. For Ethan to look beyond Nadia's angst and see her capacity for luminous love. For Nadia to forgive Noah his unbearable know-it-all attitude and see him as the perfect partner for a good spar. For Noah to pass by Mrs Olinski's wheelchair and see her as an expert source for a whole host of new information to add to his never-ending databank. For Mrs Olinski to depreciate Hamilton Knapp's intelligence by seeing his cruelty, for passing by Julian's odd formality to see his kindness. And ultimately for Julian to have met them all and seen the potential of their individual strengths to form one unbeatable team. This, everyone, is the view from Saturday. Not only a pleasant country scene framed by a window in the dining hall at Sillington House, but looking at a person and choosing to see them for who they are — to recognize their own individual brand of dazzling phenomenon — and then be the kind of person that allows and even encourages them to change and to grow and become ever better.
I worry now that I am writing a little too "one with the cosmos," as my dad would say. I do not mean to paint this a saccharine vision of tie-dyed loving and daisy-chain emancipation. This book
about a journey, and acceptance, and self, but
The View from Saturday
falls far and beyond the typical happy ending the modern world would have us write. Too often we celebrate individuality as an end-all; countless bildungsroman center on some highly quirky, endlessly bullied, impossibly onliest character who, against all popular people/family divides/scholastic challenge/dens of dragons come to recognize their own gifts and accept themselves as themselves no matter what anyone else has to say, cue music and the self-made statue in the square. Which is not
wrong, but really makes up barely a part of the answer, and only in very small doses. Because wouldn't it be better if we were reminded also to seek this same epiphany in others? To accept our potential as endless and then extend that grace to all? There is far more rooted, richer ground to tread.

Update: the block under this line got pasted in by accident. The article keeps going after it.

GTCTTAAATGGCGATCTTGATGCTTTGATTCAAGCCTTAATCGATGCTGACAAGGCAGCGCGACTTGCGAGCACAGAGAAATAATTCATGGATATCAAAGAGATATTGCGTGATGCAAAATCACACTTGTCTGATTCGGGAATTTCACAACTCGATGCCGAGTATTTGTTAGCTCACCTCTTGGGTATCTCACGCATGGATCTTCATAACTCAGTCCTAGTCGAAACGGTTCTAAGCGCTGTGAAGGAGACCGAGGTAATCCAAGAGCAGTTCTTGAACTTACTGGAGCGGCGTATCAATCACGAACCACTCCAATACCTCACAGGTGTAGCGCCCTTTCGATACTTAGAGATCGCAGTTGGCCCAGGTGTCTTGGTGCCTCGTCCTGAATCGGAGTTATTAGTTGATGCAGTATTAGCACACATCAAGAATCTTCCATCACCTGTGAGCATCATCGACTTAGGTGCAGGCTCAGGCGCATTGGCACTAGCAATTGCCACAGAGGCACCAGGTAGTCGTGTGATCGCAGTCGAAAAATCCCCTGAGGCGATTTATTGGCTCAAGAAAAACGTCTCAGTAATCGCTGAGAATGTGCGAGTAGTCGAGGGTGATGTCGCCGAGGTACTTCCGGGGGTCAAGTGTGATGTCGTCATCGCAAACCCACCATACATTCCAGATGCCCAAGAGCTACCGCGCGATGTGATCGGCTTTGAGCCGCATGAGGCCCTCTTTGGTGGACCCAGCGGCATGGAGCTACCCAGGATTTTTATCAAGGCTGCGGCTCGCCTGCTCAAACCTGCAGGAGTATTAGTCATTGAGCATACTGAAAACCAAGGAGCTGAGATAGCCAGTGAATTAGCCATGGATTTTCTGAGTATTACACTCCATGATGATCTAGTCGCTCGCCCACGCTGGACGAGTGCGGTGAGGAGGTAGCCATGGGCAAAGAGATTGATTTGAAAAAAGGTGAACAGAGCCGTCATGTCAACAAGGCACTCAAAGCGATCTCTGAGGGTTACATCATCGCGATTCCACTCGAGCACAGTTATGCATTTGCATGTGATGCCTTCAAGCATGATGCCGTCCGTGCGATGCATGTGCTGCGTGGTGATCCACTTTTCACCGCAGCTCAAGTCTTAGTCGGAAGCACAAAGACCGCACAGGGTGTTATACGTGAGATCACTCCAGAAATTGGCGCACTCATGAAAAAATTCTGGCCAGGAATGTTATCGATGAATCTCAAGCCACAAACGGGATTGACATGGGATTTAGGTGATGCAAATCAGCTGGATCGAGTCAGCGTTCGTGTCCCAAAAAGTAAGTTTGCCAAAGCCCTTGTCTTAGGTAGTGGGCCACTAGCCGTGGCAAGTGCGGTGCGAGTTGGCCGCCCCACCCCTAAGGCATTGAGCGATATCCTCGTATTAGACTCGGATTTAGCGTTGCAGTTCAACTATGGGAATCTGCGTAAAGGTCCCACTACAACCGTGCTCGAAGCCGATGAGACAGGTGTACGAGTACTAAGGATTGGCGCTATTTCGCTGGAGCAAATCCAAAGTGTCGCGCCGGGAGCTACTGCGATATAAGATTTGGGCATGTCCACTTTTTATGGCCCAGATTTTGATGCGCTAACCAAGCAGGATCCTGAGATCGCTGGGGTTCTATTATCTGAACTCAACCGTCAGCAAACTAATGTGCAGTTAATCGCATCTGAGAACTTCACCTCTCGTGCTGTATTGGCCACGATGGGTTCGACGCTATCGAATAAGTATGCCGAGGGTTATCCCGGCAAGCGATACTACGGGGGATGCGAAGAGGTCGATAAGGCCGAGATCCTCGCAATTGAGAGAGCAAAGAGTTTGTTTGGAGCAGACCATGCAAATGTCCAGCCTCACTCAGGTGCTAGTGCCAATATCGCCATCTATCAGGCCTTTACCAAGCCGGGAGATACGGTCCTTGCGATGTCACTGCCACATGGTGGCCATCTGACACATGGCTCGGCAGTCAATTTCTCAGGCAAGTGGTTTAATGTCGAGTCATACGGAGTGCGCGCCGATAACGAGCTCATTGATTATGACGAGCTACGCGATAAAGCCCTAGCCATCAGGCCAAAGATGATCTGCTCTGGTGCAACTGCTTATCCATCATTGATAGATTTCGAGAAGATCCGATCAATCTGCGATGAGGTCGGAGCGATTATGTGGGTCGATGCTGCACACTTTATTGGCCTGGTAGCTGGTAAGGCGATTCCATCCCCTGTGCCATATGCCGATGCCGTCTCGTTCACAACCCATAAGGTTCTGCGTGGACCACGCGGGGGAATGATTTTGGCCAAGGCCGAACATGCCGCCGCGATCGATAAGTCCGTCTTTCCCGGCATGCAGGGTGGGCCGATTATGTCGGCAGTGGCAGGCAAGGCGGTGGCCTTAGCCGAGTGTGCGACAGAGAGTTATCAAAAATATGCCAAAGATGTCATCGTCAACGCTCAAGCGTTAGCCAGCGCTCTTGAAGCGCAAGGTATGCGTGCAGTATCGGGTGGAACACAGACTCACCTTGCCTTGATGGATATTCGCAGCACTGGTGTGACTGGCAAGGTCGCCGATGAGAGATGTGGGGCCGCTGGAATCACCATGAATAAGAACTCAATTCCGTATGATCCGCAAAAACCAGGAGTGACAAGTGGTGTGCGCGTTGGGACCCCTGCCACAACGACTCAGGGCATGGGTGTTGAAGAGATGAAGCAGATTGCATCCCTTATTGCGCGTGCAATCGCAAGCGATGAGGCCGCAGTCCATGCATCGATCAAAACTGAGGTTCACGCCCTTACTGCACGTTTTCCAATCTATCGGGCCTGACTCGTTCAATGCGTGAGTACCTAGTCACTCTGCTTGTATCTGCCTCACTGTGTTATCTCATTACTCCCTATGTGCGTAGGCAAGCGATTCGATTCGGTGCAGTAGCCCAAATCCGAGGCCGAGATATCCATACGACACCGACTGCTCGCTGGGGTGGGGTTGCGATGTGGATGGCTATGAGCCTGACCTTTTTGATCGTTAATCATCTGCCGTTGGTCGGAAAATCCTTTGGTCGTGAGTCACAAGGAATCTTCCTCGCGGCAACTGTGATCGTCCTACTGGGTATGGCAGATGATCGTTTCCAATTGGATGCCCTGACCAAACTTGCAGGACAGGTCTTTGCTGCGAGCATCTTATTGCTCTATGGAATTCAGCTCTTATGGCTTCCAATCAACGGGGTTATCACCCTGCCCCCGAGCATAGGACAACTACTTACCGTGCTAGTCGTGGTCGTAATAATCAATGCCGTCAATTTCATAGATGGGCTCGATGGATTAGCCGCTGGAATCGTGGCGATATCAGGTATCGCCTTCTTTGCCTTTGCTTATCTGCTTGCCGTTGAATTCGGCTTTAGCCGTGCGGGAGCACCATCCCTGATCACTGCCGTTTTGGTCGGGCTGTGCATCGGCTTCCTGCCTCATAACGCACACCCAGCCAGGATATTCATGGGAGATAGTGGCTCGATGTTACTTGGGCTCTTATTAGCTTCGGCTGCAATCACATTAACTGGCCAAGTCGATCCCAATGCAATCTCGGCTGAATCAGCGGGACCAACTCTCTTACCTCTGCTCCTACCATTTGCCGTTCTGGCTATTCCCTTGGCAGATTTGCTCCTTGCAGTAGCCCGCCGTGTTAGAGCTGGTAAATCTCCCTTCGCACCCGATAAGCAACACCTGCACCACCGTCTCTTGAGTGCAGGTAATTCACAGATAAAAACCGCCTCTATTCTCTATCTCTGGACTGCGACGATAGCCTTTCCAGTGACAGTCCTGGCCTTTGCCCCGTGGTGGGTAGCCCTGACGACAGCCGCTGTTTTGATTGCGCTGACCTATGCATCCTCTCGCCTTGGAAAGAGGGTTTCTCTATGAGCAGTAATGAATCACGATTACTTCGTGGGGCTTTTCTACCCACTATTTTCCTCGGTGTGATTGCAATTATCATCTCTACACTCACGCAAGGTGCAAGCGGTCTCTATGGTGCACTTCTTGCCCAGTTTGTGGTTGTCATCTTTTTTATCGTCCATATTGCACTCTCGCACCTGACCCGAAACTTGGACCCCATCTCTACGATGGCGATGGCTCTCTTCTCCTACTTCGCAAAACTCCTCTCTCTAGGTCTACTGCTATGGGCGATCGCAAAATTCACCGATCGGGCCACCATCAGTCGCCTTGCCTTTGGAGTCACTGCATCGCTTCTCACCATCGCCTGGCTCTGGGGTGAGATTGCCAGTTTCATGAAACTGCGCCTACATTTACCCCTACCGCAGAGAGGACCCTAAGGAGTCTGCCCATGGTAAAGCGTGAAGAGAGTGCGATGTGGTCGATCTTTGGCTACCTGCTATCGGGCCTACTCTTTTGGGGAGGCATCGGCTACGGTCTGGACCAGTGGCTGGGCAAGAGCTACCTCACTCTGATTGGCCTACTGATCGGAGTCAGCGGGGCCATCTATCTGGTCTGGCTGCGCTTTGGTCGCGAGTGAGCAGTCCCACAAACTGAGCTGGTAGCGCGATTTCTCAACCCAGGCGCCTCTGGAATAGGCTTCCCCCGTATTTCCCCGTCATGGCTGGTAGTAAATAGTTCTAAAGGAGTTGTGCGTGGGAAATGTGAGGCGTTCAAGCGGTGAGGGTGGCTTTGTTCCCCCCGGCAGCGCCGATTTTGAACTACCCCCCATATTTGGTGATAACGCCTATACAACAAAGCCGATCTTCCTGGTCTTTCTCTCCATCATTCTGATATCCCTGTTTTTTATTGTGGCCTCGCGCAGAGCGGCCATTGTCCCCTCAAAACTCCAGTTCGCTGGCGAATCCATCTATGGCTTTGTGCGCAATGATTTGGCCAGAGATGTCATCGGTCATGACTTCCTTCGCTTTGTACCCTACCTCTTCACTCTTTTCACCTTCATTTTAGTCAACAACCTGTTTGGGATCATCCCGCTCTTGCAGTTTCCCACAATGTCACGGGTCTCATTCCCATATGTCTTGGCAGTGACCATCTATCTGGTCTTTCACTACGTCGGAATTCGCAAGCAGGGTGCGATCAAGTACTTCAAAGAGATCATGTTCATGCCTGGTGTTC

It is interesting and no coincidence that Konigsburg chose to call them The Souls. Whatever the creed or religion or no belief at all, the word suggests inner depth and an outward reach. It is the standard in describing there being something other, something more, than the immediately visible. There is a moment that I love (just before the dogs-and-drugs bit, incidentally), where Julian starts a sentence with "Since I had become a Soul."I like thinking about that, how to finish that sentence for myself.
Since I had become a soul
. I hope I learn how to answer the way Ethan did, when he gave in to conversation on the bus that first day of school. When he chose however begrudgingly to step outside himself to allow haven for another. It is no instant transformation, but there were beginnings in the choice that return to him ten-fold — that return to all of us when we choose the same.
. . . . . . .
Something in Sillington House gave me permission to do things I had never done before. Never even thought of doing. Something that triggered the unfolding of those parts that had been incubating. Things that had lain inside me, curled up like the turtle hatchlings newly emerged from their eggs, taking time in the dark of their nest to unfurl themselves.